Alexei Popyrin has had a good year and moved inside the top 100. Last week I played with Alexei Popyrin’s racquet, the legendary PT57A2.
I had the fortune to test Alexei Popyrin’s racquet thanks to my friend Nikki Roenn in Marbella, Spain. Nikki runs Unstrung Customs and owns quite a few pro stock racquets and top player racquets such as Andy Murray’s racquet, Grigor Dimitrov’s racquet, and Novak Djokovic’s racquet.
Alexei Popyrin’s racquet is a so-called HEAD PT57A2, this is the pro stock code for the 16×19 string pattern version of the legendary HEAD Pro Tour 630. This is a very rare and difficult racquet to find on the pro stock or second-hand market and after playing with it for a couple of sessions, I can see why.
It is a 25-year-old racquet but still powerful…How?
This was the most powerful PT57A I have ever played with. It gave me a lot of pop on serves and groundstrokes and I needed to add some extra spin to my shots to make sure I controlled the ball. This is usually not the case with the PT57A or HEAD Pro Tour, but the answer is in the specs of the Popyrin’s racquet.
Popyrin’s racquet (PT57A2) strung specs:
Head size: 95 sq in / 625 sq cm (HEAD used to list it as 98)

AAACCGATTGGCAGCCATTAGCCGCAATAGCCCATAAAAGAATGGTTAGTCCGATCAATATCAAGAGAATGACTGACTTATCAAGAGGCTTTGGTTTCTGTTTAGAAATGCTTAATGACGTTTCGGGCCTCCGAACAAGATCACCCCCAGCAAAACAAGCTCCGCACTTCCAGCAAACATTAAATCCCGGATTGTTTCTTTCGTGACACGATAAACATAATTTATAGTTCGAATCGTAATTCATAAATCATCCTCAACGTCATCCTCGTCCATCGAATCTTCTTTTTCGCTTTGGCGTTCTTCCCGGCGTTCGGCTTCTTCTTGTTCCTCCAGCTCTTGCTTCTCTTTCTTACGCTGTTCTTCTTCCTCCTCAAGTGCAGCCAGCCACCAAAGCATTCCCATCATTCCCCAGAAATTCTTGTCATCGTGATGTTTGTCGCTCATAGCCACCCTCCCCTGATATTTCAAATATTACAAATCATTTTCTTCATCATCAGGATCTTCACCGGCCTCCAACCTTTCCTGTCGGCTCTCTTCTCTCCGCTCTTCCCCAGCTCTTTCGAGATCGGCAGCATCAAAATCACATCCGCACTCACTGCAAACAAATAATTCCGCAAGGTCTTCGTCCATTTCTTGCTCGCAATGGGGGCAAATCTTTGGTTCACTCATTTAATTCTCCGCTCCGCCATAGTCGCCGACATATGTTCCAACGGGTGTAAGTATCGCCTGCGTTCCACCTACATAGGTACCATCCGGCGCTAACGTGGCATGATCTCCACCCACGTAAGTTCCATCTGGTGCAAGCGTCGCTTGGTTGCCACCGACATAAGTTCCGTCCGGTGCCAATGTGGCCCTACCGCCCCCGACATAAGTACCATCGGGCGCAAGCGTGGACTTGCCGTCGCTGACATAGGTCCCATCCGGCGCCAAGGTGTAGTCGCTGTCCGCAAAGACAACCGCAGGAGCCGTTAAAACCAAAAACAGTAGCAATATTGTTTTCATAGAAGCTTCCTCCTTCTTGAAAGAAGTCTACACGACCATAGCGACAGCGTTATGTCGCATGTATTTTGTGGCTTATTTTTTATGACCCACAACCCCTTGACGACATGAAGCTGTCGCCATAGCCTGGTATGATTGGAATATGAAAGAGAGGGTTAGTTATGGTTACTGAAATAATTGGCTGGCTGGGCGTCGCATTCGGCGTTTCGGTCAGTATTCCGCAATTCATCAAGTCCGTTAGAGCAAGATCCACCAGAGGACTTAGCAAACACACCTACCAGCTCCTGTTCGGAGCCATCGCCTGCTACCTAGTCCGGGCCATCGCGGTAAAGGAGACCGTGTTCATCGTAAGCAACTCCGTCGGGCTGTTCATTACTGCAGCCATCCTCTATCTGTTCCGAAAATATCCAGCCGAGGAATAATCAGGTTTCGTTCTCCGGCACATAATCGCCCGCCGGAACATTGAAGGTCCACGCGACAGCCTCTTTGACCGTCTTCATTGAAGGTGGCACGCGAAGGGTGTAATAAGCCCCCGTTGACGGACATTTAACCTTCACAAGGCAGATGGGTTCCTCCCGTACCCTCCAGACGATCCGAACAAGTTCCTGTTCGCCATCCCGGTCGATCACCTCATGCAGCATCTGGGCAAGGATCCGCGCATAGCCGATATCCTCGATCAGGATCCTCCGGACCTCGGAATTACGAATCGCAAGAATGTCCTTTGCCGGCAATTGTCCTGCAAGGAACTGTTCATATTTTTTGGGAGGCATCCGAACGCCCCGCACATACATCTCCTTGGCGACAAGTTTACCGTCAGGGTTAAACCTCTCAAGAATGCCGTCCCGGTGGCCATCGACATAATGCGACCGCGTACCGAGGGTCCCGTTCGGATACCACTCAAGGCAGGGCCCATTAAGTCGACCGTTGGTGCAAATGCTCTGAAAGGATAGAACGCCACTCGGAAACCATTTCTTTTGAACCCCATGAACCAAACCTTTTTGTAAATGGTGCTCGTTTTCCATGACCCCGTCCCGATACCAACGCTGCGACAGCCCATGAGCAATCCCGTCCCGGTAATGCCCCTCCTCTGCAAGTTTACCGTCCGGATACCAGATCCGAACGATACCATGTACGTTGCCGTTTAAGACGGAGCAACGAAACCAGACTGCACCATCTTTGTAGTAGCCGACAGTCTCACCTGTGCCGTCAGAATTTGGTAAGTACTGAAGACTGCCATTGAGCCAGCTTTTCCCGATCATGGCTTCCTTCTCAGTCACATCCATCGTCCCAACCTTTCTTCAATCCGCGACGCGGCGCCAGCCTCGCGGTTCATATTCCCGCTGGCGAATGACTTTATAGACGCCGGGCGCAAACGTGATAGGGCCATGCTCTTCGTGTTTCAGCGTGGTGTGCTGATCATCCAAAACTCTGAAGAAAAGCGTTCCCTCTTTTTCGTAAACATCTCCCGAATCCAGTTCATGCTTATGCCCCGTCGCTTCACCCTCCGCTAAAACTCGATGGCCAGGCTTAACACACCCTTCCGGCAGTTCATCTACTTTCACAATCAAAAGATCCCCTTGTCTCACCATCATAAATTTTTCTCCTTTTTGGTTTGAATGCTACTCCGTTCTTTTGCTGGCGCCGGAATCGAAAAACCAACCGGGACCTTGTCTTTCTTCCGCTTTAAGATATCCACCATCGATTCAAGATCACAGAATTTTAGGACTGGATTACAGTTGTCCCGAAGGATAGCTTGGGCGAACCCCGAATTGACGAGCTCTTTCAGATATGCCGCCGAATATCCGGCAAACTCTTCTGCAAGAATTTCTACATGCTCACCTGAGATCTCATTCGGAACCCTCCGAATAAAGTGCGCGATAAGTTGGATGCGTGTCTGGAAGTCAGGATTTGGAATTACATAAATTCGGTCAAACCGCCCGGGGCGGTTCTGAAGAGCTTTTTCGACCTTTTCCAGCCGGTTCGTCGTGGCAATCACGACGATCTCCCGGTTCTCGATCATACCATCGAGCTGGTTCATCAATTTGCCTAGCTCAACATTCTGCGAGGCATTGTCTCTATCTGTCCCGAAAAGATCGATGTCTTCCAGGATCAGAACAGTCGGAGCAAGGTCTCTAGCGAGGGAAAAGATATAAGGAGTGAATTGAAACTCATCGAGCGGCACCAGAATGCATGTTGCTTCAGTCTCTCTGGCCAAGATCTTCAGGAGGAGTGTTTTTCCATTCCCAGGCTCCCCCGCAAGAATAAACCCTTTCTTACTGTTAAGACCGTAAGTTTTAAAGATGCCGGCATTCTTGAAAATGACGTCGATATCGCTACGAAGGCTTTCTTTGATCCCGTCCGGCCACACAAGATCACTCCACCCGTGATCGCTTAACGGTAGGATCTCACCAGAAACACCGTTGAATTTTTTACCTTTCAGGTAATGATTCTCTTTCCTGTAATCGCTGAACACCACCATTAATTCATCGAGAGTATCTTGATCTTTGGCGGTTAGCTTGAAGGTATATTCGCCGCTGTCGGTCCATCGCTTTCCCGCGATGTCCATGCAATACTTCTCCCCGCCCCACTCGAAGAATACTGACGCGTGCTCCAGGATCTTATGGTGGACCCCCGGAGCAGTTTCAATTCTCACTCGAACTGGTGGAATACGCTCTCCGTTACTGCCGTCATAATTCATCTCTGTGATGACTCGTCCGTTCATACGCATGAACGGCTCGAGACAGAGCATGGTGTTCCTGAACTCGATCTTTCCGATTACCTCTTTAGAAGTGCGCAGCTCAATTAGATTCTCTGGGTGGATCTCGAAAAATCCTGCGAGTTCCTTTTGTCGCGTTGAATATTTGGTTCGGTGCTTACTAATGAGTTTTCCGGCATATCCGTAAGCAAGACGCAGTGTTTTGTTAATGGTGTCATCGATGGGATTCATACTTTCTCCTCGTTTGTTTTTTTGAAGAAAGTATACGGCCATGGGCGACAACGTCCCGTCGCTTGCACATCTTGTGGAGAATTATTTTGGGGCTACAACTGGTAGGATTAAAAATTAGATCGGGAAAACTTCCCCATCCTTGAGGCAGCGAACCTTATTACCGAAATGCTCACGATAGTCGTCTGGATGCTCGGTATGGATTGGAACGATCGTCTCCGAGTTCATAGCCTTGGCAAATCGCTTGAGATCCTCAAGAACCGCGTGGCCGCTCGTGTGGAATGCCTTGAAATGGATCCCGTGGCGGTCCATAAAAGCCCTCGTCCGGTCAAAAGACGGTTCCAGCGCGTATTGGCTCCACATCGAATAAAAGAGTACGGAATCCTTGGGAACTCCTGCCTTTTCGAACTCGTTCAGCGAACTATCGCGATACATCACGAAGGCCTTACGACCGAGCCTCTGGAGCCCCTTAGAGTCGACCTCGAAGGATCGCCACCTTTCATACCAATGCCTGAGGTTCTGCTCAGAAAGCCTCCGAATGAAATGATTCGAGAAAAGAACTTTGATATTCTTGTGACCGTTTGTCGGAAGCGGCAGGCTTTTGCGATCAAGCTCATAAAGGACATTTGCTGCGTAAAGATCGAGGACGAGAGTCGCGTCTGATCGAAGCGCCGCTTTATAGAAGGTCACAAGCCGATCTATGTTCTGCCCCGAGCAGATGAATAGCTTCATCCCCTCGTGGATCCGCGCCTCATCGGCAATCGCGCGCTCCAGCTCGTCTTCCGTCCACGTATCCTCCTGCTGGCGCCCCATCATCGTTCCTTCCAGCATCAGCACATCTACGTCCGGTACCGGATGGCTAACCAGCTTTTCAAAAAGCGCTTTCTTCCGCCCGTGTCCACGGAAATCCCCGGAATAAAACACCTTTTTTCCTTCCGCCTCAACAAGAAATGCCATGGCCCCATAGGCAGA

Length: 27 in / 68.6 cm
Weight: 331 grams /11.7 ounces
Balance: 33 cm (4 pts head-light
Beamwidth: 20 mm throughout
String pattern: 16×19
Stiffness rating: sub-60 RA
Swing weight: 364.5(!)
Popyrin strings his racquet with Luxilon 4G strung at 24 kg.
Playing with the PT57A2 and enjoying it…
I had a great time with the Alexei Popyrin’s PT57A2. The racquet swung pretty fast thanks to its thin beam and polarized setup (silicone in the handle and plenty of lead tape at 12 o’clock) and I got plenty of power due to the high swing weight. The feel and touch with any PT57A are pretty much glorious, but I really appreciated the power and spin I got from this racquet. If I had plenty of cash to spend on my own racquets, I would definitely consider using this as a go-to-weapon. I loved it on serve, the slice and felt like it played great also from the back of the court. Simply a very versatile and absolutely beautiful frame.
I have used plenty of different HEAD Pro Tour and PT57A setups before, but never something that played this good. This just goes to show that if you find the right spec for this 25-year-old racquet mold, it still holds up in today’s game!
Just ask Andy Murray, who was nice enough to comment on my Instagram account a while back.
Here is a video of me playing with Alexei Popyrin’s racquet
What do you think of the PT57A, aka HEAD Pro Tour 630/280?